Chapter 1: Property rights and the regulation of immigrant labour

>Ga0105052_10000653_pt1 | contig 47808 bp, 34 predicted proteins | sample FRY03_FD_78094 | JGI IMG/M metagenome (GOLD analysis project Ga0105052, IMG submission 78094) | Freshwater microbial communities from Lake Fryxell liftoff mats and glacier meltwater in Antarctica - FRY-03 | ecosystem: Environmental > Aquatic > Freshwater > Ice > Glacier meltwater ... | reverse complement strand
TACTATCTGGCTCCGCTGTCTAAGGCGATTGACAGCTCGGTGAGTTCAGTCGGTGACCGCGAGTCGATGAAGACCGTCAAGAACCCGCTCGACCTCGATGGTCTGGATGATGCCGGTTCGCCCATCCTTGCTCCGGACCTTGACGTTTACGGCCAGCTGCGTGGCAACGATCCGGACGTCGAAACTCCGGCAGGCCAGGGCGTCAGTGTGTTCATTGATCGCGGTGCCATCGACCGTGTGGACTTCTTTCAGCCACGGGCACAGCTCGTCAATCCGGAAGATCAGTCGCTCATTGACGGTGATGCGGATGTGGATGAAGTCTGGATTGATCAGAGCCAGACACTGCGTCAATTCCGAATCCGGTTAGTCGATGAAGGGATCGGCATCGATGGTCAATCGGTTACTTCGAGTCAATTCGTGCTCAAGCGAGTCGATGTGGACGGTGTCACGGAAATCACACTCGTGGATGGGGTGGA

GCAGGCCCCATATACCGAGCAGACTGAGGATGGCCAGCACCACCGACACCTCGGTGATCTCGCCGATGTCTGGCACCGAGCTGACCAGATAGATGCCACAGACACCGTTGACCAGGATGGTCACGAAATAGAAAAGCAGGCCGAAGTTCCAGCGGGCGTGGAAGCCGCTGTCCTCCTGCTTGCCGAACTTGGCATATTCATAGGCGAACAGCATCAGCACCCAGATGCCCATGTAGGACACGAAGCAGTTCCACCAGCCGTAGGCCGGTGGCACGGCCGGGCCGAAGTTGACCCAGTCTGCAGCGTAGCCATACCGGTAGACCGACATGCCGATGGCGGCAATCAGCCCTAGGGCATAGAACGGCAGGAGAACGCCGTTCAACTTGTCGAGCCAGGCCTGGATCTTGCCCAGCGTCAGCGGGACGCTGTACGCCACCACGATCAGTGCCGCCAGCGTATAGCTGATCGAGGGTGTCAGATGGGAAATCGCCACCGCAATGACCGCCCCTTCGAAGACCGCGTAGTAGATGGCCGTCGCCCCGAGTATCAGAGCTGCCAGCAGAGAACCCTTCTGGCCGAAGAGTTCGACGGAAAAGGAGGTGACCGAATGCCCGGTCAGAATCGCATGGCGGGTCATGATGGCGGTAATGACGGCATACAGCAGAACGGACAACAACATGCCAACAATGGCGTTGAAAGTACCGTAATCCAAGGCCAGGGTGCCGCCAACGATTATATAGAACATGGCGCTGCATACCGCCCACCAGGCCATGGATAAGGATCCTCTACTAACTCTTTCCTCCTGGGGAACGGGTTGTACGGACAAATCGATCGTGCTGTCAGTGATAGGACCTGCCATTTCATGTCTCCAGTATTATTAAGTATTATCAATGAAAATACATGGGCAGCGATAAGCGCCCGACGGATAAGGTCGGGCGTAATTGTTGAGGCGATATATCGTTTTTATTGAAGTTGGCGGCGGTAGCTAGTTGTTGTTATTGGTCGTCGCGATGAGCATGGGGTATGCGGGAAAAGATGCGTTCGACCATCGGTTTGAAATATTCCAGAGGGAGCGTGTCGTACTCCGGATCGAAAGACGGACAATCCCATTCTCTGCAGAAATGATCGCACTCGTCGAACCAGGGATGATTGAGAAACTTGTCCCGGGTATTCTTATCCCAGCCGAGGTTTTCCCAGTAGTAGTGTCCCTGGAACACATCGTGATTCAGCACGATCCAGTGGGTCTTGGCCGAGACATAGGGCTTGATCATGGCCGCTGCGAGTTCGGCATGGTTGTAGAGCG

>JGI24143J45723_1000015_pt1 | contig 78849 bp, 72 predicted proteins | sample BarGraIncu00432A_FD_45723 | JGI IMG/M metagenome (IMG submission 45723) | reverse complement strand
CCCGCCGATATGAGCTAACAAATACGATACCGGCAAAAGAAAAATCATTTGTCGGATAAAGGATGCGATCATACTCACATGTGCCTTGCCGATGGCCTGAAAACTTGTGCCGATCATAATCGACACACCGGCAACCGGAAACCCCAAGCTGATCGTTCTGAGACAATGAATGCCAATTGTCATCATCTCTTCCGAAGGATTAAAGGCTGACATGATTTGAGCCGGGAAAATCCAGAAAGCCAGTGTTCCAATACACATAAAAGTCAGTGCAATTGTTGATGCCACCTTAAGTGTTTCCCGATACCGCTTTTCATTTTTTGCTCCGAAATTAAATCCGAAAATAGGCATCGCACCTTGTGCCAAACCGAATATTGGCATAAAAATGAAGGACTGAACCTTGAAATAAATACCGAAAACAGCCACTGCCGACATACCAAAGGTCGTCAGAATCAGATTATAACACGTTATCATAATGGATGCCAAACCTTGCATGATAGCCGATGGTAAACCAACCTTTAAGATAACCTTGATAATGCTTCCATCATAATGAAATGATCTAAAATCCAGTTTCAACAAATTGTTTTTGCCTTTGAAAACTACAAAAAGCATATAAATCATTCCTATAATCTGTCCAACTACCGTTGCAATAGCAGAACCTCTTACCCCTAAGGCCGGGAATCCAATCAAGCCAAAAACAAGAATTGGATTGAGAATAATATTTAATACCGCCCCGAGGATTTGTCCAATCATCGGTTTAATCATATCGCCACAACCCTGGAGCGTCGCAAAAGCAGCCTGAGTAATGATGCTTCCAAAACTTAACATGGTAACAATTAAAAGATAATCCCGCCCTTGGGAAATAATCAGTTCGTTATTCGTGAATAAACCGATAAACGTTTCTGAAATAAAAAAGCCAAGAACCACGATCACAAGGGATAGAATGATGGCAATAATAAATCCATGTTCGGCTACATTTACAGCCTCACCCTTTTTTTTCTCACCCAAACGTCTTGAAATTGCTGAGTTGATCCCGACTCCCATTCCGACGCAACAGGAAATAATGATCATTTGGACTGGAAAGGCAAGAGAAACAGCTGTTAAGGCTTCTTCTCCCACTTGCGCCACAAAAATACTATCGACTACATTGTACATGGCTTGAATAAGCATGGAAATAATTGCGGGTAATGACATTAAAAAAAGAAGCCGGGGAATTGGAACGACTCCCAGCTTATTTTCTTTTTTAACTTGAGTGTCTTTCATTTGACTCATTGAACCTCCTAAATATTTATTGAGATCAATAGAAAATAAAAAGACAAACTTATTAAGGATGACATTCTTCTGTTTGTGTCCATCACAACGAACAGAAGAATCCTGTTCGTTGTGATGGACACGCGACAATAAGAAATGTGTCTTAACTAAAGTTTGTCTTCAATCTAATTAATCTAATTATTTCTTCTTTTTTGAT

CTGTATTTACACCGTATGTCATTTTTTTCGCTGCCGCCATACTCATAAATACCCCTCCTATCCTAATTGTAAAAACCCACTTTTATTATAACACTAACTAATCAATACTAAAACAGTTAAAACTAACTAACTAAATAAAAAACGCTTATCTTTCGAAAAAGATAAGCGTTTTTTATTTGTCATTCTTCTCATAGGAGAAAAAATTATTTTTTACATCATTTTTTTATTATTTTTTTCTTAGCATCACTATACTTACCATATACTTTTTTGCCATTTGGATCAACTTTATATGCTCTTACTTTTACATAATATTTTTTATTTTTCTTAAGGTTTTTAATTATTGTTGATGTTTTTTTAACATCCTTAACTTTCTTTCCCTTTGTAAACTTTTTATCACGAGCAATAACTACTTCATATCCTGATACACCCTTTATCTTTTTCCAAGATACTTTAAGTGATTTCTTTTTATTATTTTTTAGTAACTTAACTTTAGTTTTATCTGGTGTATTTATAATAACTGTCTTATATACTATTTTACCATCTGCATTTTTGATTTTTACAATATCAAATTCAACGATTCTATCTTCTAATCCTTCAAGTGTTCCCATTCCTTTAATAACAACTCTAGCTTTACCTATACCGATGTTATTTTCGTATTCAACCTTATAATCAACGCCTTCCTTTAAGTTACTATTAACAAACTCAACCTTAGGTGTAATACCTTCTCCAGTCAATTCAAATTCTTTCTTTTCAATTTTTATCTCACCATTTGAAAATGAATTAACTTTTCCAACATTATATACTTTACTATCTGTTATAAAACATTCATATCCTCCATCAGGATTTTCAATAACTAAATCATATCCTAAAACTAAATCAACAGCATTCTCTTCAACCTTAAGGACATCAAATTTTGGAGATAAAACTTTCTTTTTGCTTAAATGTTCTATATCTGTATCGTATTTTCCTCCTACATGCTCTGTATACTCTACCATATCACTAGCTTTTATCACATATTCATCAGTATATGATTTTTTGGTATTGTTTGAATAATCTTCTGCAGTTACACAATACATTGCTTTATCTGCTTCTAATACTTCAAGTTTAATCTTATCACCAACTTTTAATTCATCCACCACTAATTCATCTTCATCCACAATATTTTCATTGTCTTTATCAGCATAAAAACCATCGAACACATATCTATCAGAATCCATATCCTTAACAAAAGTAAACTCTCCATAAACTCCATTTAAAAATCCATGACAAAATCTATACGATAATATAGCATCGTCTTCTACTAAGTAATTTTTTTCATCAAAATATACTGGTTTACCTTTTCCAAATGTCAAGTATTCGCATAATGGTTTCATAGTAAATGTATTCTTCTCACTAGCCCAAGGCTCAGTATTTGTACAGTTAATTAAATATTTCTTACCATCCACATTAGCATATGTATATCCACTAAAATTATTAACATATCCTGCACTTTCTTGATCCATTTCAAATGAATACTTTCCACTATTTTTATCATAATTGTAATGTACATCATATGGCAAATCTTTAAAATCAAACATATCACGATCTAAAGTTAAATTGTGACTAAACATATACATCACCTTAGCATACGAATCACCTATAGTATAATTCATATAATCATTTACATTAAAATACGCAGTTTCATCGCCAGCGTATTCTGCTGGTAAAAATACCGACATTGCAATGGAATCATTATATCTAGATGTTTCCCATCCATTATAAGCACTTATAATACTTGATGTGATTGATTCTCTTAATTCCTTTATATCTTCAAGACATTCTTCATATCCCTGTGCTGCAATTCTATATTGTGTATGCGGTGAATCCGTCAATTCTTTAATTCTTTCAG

Through the examination of fundamental and fraught intersections between law and private property arrangements this book challenges law’s regulatory utility. From the critical understanding of exclusionist and oppressive private property relationships, endorsed, enabled and empowered by law, which shore up the cavernous and catastrophic wealth gaps threatening to irretrievably divide emergent and transitional economies, we critique law in failing the global sustainability project. We argue it need not be so. This analytical endeavour would chart an easy path if it remains examining normative and practical contradictions. However, our more proactive enterprise is advancing a strategy whereby legal regulation, particularly in its contract mode can be transformed in order to assist in making private property arrangements more inclusive, accessible and generally beneficial. If this can be achieved, rather than undermining such aspirations, law and legal regulation will contribute to the essential social bonds that establish and ensure sustainable market economies now and into the future as economic frames change. The governing theme in this text is the emergence of sustainability as a new global regulatory principle, advanced or retarded through law’s role in private property relations. What gives it particularity is the assertion that law’s regulatory function in protecting and perpetuating private property rights can either preclude or promote crucial economic and social relationships essential for sustainability. In the analysis to follow (see chapters 2 and 7), and in our previous work, sustainability is viewed as social bonding, and compatible regulation therefore becomes a force for bonding which is socially embedded.